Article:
In a successful business the executive function is visionary and allocating resources. In your nascient business, resources are much more than money. Time, hiring ability, supervising, sales, and finding people to lend you the money you need to grow, all matter.

The other team building need is motivating people to follow the vision. Excitedly follow. Any new business goes through a period where the only people they deal with are early adaptors. Early adaptors like the excitement of new product and they like to deal with people with the same excitement. You can hire people who “just work here” later when the mass of customers is using what you provide.

Add refined skills later

Once you are underway with your visionary, high energy, dynamic organization, you can take a look at what others did to be successful.

Study Steve Jobs as a visionary with huge product design and quality skills, and a way to motivate others.

Study Bill Gates as an immensely curious person, with a way to know what the world will want a decade before the world itself knows. Gates also was very good at hiring the right people and letting them do what they do best. With some supervisory input.

Study Jeff Bezos as a guy who understood you don’t have to make a profit to grow a large business but you need cash. Bezos is interesting in several ways. He started in books as the precursor to a gigantic online retail business. Why? Because books are easy to store and ship, and hard to break. Once Amazon developed software to handle inventory, order entry, shipping and the like, what did he do next? He created Amazon Services. He sold access to Amazon’s computers and software. Others can use the most sophisticated software in the world to handle their very difficult problems. From Amazon’s viewpoint they had to invest the money but the reslurce wasn’t fully used. Selling the surplus is a powerful tool.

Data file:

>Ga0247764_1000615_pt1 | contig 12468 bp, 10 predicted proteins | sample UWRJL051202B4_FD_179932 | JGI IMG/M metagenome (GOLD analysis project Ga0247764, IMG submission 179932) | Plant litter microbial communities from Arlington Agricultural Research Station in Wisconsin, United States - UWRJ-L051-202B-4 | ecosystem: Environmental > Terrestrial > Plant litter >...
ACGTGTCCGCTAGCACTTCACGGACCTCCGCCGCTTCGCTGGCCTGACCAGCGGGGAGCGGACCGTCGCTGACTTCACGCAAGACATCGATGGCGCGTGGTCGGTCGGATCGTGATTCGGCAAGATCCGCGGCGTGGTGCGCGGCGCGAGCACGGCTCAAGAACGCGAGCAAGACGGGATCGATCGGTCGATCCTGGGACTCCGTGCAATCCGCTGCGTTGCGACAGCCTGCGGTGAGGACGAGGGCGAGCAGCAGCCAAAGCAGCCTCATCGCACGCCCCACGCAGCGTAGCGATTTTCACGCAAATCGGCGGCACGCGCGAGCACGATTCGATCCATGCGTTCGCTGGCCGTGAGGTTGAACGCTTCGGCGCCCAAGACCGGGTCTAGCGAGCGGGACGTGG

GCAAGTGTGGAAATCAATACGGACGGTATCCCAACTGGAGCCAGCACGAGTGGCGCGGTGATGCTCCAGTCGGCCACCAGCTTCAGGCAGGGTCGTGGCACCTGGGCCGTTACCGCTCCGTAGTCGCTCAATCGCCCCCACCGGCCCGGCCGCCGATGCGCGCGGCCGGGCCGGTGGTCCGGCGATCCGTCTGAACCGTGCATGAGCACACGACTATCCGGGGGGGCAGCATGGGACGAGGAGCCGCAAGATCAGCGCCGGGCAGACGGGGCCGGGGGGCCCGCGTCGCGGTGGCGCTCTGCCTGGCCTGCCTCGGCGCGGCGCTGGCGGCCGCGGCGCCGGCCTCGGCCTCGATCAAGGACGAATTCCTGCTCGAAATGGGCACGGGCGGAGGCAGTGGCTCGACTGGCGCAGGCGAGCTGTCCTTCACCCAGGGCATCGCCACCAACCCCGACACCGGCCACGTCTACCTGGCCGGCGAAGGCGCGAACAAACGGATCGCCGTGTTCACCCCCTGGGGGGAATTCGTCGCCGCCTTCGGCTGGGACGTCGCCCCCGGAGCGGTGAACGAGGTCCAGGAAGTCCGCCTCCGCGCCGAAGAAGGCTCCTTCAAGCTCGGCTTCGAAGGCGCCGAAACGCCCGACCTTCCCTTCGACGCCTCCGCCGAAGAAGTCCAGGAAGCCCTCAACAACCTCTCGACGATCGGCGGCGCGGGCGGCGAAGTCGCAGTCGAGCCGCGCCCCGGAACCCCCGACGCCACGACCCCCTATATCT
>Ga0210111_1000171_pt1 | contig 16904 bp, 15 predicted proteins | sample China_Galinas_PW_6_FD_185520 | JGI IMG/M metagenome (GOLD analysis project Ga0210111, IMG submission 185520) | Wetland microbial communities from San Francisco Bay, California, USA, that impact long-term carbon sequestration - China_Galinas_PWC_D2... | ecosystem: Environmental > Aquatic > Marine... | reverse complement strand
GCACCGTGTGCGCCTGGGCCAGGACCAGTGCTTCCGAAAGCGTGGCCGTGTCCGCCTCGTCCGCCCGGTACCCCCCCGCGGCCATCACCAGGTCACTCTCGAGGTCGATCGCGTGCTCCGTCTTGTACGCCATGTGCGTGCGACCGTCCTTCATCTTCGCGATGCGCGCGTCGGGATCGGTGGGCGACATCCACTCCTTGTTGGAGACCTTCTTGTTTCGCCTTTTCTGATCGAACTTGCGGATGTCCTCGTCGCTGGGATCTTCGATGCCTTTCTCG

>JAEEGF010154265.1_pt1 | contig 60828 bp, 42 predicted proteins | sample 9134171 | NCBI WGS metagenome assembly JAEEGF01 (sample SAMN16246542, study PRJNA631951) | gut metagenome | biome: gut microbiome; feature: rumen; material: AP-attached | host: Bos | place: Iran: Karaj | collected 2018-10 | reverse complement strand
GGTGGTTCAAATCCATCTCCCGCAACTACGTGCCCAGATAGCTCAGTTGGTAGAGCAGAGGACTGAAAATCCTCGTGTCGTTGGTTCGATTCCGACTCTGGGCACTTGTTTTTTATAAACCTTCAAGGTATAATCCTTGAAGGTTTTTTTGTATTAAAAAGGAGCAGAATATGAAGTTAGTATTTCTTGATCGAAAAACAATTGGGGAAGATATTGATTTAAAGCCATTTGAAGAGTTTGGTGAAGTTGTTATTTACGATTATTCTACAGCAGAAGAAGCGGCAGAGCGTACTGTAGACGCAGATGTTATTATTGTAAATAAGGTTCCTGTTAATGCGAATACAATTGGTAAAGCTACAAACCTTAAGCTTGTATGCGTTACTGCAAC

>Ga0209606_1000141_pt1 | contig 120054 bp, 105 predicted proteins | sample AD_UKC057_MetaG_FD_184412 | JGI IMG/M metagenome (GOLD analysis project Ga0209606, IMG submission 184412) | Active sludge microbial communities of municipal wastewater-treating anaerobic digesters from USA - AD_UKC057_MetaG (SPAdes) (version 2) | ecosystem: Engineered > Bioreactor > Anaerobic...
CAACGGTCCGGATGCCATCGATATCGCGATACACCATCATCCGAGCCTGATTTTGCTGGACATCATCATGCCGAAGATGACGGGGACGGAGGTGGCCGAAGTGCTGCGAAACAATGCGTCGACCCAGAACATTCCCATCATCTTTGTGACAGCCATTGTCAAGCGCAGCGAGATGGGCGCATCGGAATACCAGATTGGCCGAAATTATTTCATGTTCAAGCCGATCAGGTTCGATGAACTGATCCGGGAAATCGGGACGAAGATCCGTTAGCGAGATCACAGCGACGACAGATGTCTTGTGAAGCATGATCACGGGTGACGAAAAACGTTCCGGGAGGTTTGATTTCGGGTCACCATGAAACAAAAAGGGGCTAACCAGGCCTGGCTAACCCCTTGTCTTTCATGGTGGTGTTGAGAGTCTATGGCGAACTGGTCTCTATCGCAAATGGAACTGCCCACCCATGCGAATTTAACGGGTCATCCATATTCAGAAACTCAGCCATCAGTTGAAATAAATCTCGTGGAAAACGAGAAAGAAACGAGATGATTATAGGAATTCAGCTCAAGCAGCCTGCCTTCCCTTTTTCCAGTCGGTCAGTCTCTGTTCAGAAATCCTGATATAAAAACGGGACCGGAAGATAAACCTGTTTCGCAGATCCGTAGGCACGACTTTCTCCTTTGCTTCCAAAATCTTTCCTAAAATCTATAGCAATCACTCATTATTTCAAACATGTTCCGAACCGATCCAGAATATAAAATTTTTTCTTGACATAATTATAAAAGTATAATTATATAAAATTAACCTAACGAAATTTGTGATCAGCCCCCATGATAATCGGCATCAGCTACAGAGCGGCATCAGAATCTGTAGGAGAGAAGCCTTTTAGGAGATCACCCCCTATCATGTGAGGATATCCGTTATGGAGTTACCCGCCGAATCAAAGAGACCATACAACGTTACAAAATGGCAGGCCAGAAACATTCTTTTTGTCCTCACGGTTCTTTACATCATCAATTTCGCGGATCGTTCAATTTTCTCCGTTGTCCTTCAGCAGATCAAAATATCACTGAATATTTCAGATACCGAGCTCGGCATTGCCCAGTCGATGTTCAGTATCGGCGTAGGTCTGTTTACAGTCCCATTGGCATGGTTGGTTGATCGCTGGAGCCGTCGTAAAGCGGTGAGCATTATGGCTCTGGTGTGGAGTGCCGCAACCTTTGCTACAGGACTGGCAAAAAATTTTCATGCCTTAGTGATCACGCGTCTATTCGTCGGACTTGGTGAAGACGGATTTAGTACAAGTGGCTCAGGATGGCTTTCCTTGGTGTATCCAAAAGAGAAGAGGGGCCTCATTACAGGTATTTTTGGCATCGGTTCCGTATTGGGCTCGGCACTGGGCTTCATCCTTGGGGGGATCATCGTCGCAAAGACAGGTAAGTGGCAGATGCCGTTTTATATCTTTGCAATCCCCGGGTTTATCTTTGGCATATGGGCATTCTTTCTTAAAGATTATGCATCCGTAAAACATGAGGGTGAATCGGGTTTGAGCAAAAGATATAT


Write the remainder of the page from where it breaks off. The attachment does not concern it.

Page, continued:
You will be forced to understand the difference between fixed cost and variable cost to get it. Amazon had the fixed cost of software and servers anyway and they could sell that surplus for huge multiples of the variable cost to handle another transaction. Like a musician who spends $5,000,000 and 18 months to create the perfect performance. The first CD costs $5,000,000.50, and all the others cost $0.50 each.

Study Edwin Land. He invented the polaroid camera and before that polarized sunglasses. He never was the chief executive at Polaroid. He was the chief scientist. Polaroid cameras in their day were amazing. The camera itself was little more than a container for the film. The film was an enormous achievement. One of the most difficult challenges in chemistry. Do you think Hewlett-Packard got the idea of making their money on toner and ink from Land. Maybe. It is a sound business proposition to supply machines at cost or so and make the money on the consumables. I had a client who supplied firearms to the military. His view was he could give them the guns if he was assured of selling them ammunition.

Study Charles Schwabb. Use developing technology to supply what had been an overpriced service.

Study Jim Ling. He built a giant conglomerate in the 60s and lost it in the 70s. He wrote a book about LTV Corp. It’s subtitle, ” I was right twelve times and only wrong once.” All business success is contextual. Skills from one don’t always translate to success in another. Avoid hubris.

What can you learn from successful people?

In the beginning not much. You would be better to learn what to avoid instead of what others have done for success. You need to do what you do best for success and avoid the pitfalls. Avoiding the obvious mistakes is a skill. If you don’t have huge losses that kill your enthusiasm early, you have a chance.

Nick Magguilli offered a thought. “Every millionaire works hard. Every billionaire is lucky.”

It’s okay to believe in miracles, just don’t organize in a way that requires them.

I help people understand and manage risk and other financial issues. To help them achieve and exceed their goals, I use tax efficiencies and design advantages. The result: more security, more efficient income, larger and more liquid estates.

Please be in touch if I can help you. don@moneyfyi.com 705-927-4770